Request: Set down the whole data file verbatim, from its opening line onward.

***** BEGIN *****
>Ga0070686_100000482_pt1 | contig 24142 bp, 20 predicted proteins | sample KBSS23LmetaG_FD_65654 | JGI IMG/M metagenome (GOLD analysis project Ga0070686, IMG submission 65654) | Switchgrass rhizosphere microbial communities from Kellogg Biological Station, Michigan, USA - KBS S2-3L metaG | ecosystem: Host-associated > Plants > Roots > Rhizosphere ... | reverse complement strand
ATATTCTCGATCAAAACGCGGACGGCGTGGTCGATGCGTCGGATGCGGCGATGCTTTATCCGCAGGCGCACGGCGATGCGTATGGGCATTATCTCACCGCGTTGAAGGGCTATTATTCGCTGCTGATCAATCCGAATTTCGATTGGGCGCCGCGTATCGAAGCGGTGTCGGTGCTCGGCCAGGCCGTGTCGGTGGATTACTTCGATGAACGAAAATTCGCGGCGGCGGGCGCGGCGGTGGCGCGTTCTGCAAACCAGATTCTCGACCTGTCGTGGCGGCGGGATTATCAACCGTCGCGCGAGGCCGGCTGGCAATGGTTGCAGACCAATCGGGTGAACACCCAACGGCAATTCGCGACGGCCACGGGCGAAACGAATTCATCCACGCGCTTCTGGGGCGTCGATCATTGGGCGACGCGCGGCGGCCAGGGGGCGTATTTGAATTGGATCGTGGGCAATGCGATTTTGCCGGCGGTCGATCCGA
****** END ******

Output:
>Ga0070686_100000482_pt1 | contig 24142 bp, 20 predicted proteins | sample KBSS23LmetaG_FD_65654 | JGI IMG/M metagenome (GOLD analysis project Ga0070686, IMG submission 65654) | Switchgrass rhizosphere microbial communities from Kellogg Biological Station, Michigan, USA - KBS S2-3L metaG | ecosystem: Host-associated > Plants > Roots > Rhizosphere ... | reverse complement strand
ATATTCTCGATCAAAACGCGGACGGCGTGGTCGATGCGTCGGATGCGGCGATGCTTTATCCGCAGGCGCACGGCGATGCGTATGGGCATTATCTCACCGCGTTGAAGGGCTATTATTCGCTGCTGATCAATCCGAATTTCGATTGGGCGCCGCGTATCGAAGCGGTGTCGGTGCTCGGCCAGGCCGTGTCGGTGGATTACTTCGATGAACGAAAATTCGCGGCGGCGGGCGCGGCGGTGGCGCGTTCTGCAAACCAGATTCTCGACCTGTCGTGGCGGCGGGATTATCAACCGTCGCGCGAGGCCGGCTGGCAATGGTTGCAGACCAATCGGGTGAACACCCAACGGCAATTCGCGACGGCCACGGGCGAAACGAATTCATCCACGCGCTTCTGGGGCGTCGATCATTGGGCGACGCGCGGCGGCCAGGGGGCGTATTTGAATTGGATCGTGGGCAATGCGATTTTGCCGGCGGTCGATCCGA